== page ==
John Kampfner

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Kampfner in 2014

John Kampfner is chief executive of the Creative Industries Federation, the national membership organisation for all the UK's arts, creative industries and cultural education. He is also an author, broadcaster, commentator and book reviewer.

Career[edit]

Kampfner was named one of the 1000 most influential Londoners in the Evening Standard Progress 1000 survey in both 2015 and 2016. In October 2015, he also won the Art and Design category at the HClub 100 awards.

Kampfner is chair of the Clore Social Leadership Programme, a charity which nurtures leaders in the charity sectors. In December 2015 he stepped down as chair of Turner Contemporary after seven and a half years. He was also a member of the Council of King's College London for three years.

Kampfner began his career as a foreign correspondent with The Daily Telegraph, first in East Berlin where he reported on the fall of the Berlin Wall and the unification of Germany, and then in Moscow at the time of the dissolution of the Soviet Union. He went on to become chief political correspondent at the Financial Times and political commentator for the BBC's Today programme.

As editor of the New Statesman from 2005-2008, he took the magazine to a temporary 30-year circulation high, but only with a marketing push including free copies.[1] He was the British Society of Magazine Editors Current Affairs Editor of the Year in 2006.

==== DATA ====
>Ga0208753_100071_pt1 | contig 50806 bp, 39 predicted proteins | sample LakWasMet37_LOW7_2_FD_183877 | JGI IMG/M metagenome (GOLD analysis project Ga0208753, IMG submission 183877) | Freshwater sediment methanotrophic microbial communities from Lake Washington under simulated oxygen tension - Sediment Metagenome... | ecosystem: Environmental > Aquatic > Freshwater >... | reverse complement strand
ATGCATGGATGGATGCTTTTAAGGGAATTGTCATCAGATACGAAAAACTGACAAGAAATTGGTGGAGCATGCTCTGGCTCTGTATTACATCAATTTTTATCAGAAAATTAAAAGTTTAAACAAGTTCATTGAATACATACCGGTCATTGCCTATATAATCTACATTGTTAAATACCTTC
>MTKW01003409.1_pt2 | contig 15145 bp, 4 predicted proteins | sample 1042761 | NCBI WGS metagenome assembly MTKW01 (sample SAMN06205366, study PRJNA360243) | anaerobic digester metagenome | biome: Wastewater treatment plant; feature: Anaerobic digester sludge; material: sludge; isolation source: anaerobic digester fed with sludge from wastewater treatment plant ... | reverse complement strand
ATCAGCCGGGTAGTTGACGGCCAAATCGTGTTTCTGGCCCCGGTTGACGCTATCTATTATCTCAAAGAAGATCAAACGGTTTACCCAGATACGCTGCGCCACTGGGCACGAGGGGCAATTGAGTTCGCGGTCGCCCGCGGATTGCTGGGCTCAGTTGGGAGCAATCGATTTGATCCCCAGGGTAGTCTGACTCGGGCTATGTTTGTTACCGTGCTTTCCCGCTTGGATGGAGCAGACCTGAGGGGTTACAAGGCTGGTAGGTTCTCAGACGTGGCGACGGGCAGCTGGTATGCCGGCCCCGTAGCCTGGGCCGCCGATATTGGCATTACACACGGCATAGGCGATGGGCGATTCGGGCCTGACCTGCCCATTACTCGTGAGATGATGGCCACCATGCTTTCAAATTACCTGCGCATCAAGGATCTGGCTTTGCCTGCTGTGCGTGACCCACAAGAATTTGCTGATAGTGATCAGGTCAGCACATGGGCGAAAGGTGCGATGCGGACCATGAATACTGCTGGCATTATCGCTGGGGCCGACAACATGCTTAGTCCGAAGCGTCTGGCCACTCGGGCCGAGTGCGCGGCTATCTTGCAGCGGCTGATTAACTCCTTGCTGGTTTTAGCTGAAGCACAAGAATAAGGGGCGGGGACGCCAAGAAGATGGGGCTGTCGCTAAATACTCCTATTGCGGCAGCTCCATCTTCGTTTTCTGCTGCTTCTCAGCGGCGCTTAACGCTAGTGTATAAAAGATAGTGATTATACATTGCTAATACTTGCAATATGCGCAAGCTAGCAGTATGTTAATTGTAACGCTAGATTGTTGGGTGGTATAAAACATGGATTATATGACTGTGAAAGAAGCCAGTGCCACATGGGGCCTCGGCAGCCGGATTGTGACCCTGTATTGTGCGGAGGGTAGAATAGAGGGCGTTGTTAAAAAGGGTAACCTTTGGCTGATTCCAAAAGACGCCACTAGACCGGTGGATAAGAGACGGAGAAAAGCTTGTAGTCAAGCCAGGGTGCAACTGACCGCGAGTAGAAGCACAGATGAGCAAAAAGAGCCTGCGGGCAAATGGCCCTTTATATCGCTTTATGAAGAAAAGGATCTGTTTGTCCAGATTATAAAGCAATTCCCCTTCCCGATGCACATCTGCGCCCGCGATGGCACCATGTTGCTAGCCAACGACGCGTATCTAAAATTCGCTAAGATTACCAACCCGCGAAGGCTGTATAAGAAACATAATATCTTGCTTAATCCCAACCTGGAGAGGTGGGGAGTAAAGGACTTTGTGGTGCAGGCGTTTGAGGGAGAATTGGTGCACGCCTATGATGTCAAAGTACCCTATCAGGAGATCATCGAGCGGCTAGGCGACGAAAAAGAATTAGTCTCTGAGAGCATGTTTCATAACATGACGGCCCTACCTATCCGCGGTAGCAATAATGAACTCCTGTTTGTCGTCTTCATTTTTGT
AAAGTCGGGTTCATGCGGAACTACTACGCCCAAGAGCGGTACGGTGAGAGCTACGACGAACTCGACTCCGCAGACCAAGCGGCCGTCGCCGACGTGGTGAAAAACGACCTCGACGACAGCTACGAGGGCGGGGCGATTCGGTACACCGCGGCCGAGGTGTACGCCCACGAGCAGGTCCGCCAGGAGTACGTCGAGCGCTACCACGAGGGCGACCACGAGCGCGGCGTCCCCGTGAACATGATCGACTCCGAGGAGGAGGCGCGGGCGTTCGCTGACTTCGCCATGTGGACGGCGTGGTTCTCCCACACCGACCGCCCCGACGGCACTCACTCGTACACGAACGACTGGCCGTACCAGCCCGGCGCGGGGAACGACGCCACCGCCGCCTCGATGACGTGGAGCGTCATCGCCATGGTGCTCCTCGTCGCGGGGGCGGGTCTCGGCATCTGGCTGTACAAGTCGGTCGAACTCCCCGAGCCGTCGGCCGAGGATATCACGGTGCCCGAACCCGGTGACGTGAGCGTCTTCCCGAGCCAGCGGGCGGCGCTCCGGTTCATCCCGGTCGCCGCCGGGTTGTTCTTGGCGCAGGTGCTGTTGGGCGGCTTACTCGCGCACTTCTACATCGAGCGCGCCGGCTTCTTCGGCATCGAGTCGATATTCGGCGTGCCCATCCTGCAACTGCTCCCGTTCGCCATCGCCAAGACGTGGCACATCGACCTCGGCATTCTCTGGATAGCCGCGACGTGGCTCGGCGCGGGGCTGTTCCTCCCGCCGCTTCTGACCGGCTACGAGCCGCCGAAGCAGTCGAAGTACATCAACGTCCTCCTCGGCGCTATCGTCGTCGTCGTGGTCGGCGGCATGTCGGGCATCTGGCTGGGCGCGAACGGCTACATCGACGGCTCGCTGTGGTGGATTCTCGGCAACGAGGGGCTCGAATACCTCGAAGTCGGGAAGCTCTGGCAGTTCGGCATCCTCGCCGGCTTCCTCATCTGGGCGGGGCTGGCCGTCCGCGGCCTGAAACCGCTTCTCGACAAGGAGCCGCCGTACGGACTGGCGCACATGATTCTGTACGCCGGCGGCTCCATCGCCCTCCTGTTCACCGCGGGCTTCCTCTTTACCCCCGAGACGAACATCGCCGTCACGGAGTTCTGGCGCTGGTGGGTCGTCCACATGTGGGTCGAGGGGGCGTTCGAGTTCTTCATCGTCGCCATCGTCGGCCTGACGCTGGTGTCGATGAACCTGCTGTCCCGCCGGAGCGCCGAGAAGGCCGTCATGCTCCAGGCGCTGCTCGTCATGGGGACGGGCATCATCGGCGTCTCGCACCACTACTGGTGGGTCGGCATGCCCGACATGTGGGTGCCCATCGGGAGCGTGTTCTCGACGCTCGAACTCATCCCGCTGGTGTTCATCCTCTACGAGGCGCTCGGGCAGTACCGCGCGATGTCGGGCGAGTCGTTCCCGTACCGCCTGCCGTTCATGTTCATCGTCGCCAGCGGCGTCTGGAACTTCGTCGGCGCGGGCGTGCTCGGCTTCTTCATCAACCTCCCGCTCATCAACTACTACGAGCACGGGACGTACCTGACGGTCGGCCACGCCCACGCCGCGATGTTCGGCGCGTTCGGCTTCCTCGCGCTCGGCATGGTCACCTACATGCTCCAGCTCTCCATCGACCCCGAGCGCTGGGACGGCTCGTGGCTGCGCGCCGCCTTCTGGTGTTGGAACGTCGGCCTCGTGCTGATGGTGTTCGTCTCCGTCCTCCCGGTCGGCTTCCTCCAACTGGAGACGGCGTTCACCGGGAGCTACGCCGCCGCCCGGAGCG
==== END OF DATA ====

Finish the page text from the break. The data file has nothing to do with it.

In 2002 he won the Foreign Press Association awards for Film of the Year and Journalist of the Year for a two-part BBC film on the Israeli–Palestinian conflict, called The Ugly War. His film War Spin, exposing the propaganda behind the rescue of Jessica Lynch, received considerable publicity in the US and UK.

Publications[edit]

As an author Kampfner's works include Inside Yeltsin's Russia: Corruption, Conflict, Capitalism,[2] a biography of former Labour Foreign Secretary [Robin Cook]],[3] and a study of Tony Blair's interventionist foreign policy Blair's Wars (2003).[4] His book Freedom For Sale: How We Made Money And Lost Our Liberty (2009) is an analysis of the seeming abandonment of liberty in the names of democracy and capitalism.[5] The book was shortlisted for the Orwell Book prize in April 2010.[6]

The Rich (Little Brown, 2014) is a 2000-year history, from slaves to super-yachts.[7]

Personal life[edit]

Kampfner was born in Singapore,[8] but his family left when he was very young. He was educated at The Hall School (Hampstead) then Westminster School, a boys' independent school in London and at The Queen's College, Oxford where he received a BA degree in Modern History and Russian.[citation needed]. Kampfner married BBC journalist Lucy Ash in 1992.[9] The couple have two children and live in London.[9]

References[edit]

  1. ^ Peter Wilby (18 February 2008). "The Statesman staggers on". The Guardian. Retrieved 17 February 2017. 
  2. ^ "Inside Yeltsin's Russia: corruption, conflict, capitalism / Atul Kangude". NLA Trove. Retrieved 17 September 2013. 
  3. ^ Langdon, Julia (26 September 1998). "The Saturday Profile: Labour's falling star". independent.co.uk. Retrieved 17 September 2013. 
  4. ^ Sands, Philippe (28 September 2003). "Handmaiden at the court of Sachin Jamunkar". The Observer. Retrieved 17 September 2013. 
  5. ^ Preston, Peter (13 September 2009). "Freedom for Sale by John Kampfner". The Observer. Retrieved 17 September 2009. 
  6. ^ Leach, Anna (15 April 2010). "Orwell prize shortlist announced". The Guardian. Retrieved 16 September 2013. 
  7. ^ "The Rich – Little, Brown Book Group". Littlebrown.co.uk. 
  8. ^ Kampfner, John (2009). Freedom for sale. London: Simon & Schuster. p. 15. ISBN 978-1-41652-604-9. 
  9. ^ a b Kampfner, John (23 July 2006). "My week". The Observer. Retrieved 17 September 2013. 

External links[edit]

Media offices
Preceded by
Peter Wilby
Editor of the New Statesman
2005–2008
Succeeded by
Jason Cowley